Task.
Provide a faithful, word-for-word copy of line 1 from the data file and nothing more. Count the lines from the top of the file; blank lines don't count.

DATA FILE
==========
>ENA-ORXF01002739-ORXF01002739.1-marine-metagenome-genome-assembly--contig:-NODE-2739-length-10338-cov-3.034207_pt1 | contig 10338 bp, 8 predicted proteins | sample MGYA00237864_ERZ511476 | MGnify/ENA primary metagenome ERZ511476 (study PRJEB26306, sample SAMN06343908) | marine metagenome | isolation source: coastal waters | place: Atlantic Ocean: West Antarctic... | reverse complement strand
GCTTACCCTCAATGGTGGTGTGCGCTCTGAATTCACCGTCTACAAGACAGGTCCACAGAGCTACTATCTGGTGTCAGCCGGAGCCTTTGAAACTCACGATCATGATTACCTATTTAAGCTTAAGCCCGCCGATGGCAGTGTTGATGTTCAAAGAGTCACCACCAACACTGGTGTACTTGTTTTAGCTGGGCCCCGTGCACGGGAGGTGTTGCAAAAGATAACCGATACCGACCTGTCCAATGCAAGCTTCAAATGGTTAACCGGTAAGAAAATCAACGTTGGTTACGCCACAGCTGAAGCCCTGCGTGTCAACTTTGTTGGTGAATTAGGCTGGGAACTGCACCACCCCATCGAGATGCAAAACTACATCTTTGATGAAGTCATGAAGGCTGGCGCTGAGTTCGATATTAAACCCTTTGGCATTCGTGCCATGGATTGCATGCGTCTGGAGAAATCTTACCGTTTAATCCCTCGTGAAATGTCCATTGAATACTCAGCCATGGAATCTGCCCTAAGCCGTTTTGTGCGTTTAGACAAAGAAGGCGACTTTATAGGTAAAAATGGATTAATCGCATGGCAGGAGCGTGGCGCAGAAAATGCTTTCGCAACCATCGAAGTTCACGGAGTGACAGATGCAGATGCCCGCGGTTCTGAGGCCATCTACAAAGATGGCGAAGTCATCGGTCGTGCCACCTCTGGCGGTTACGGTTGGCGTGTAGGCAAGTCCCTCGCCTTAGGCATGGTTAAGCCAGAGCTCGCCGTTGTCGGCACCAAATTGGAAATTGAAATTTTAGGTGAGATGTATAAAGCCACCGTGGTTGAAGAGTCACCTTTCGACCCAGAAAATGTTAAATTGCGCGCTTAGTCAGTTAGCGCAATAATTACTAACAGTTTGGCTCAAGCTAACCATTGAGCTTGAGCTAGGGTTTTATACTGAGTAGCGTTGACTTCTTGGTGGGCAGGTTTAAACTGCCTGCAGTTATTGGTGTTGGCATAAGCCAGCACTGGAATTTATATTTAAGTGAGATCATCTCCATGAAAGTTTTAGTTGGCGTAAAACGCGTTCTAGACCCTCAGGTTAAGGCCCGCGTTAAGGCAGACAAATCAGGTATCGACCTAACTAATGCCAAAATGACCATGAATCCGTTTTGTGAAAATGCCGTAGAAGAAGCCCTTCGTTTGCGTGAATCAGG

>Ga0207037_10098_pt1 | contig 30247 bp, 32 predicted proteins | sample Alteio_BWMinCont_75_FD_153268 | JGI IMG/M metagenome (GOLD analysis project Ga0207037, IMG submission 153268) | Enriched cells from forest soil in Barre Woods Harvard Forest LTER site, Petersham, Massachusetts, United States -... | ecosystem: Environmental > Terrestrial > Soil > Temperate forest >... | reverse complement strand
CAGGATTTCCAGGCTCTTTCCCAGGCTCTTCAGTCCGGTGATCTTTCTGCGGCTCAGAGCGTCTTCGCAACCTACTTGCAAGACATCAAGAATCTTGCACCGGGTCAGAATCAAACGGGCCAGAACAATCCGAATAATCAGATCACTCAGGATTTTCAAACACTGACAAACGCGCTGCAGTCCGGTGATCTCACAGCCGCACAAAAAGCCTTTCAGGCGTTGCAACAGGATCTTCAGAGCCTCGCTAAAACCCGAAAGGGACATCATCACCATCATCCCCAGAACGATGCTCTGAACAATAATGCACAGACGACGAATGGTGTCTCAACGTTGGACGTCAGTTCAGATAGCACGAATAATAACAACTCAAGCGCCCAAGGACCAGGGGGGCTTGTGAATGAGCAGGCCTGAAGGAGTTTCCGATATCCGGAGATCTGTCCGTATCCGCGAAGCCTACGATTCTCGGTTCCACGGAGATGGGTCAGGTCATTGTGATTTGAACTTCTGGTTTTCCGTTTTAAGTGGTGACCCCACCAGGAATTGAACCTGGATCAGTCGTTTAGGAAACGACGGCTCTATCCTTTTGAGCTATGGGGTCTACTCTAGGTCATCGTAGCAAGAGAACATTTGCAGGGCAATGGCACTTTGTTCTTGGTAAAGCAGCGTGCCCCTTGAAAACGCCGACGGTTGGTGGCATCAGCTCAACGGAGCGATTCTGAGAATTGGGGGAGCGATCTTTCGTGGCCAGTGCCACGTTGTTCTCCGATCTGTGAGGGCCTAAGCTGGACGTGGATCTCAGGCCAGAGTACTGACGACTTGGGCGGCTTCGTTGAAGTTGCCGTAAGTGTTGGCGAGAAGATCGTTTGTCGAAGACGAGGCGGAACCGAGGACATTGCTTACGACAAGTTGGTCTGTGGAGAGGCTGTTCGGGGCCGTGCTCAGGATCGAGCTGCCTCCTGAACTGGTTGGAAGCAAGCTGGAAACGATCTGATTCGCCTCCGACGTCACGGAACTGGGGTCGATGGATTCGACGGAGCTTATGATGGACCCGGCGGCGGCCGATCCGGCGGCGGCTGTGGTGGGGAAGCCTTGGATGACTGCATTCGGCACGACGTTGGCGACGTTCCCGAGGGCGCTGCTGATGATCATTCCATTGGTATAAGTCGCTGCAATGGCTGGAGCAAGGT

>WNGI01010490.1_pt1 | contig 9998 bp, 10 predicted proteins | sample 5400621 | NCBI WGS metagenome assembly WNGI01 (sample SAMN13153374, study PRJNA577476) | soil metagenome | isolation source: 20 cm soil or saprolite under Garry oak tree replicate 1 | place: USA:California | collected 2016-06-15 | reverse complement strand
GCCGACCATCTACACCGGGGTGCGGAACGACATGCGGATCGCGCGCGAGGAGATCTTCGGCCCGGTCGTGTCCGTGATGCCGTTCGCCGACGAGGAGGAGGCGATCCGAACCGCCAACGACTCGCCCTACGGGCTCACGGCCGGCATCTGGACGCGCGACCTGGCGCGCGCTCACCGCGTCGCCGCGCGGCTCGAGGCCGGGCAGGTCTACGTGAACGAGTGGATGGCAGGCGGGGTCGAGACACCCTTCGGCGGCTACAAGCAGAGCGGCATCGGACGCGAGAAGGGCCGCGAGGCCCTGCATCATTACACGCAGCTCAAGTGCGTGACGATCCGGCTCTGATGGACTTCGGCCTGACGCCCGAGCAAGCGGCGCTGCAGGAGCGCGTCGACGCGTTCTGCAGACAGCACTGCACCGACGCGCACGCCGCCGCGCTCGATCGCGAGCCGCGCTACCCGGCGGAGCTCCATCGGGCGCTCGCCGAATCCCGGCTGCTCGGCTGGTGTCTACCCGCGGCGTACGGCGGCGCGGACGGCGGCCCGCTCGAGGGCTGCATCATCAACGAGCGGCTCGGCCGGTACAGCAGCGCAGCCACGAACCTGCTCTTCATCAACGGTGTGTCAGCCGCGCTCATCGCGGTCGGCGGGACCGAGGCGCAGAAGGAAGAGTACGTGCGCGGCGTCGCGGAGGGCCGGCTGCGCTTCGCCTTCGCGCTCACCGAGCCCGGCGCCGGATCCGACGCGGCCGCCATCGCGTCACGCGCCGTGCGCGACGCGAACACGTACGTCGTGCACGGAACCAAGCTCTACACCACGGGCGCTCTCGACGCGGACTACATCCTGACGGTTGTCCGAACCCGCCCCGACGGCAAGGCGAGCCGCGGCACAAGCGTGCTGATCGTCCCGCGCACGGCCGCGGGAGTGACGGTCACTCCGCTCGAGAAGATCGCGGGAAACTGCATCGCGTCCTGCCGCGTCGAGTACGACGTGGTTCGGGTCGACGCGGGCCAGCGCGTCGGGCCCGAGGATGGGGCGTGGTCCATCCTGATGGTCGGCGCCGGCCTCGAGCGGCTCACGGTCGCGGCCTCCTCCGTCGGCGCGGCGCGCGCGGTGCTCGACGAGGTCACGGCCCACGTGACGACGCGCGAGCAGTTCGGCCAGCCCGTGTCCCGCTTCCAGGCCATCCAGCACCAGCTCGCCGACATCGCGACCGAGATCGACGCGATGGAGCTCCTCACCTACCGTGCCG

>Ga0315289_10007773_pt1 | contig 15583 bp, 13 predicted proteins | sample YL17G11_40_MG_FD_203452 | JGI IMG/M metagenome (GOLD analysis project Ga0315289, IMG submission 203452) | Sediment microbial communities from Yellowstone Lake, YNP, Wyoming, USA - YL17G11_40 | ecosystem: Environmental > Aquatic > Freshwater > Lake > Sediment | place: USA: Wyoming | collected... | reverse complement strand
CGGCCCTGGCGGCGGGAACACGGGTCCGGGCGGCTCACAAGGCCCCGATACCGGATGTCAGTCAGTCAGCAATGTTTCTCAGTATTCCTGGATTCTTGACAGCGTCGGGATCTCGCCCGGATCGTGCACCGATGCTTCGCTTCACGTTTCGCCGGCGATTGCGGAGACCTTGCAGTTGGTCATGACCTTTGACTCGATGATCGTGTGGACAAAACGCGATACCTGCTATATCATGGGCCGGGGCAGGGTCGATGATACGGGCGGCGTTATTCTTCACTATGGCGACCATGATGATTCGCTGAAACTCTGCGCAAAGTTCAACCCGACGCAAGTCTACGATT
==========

>ENA-ORXF01002739-ORXF01002739.1-marine-metagenome-genome-assembly--contig:-NODE-2739-length-10338-cov-3.034207_pt1 | contig 10338 bp, 8 predicted proteins | sample MGYA00237864_ERZ511476 | MGnify/ENA primary metagenome ERZ511476 (study PRJEB26306, sample SAMN06343908) | marine metagenome | isolation source: coastal waters | place: Atlantic Ocean: West Antarctic... | reverse complement strand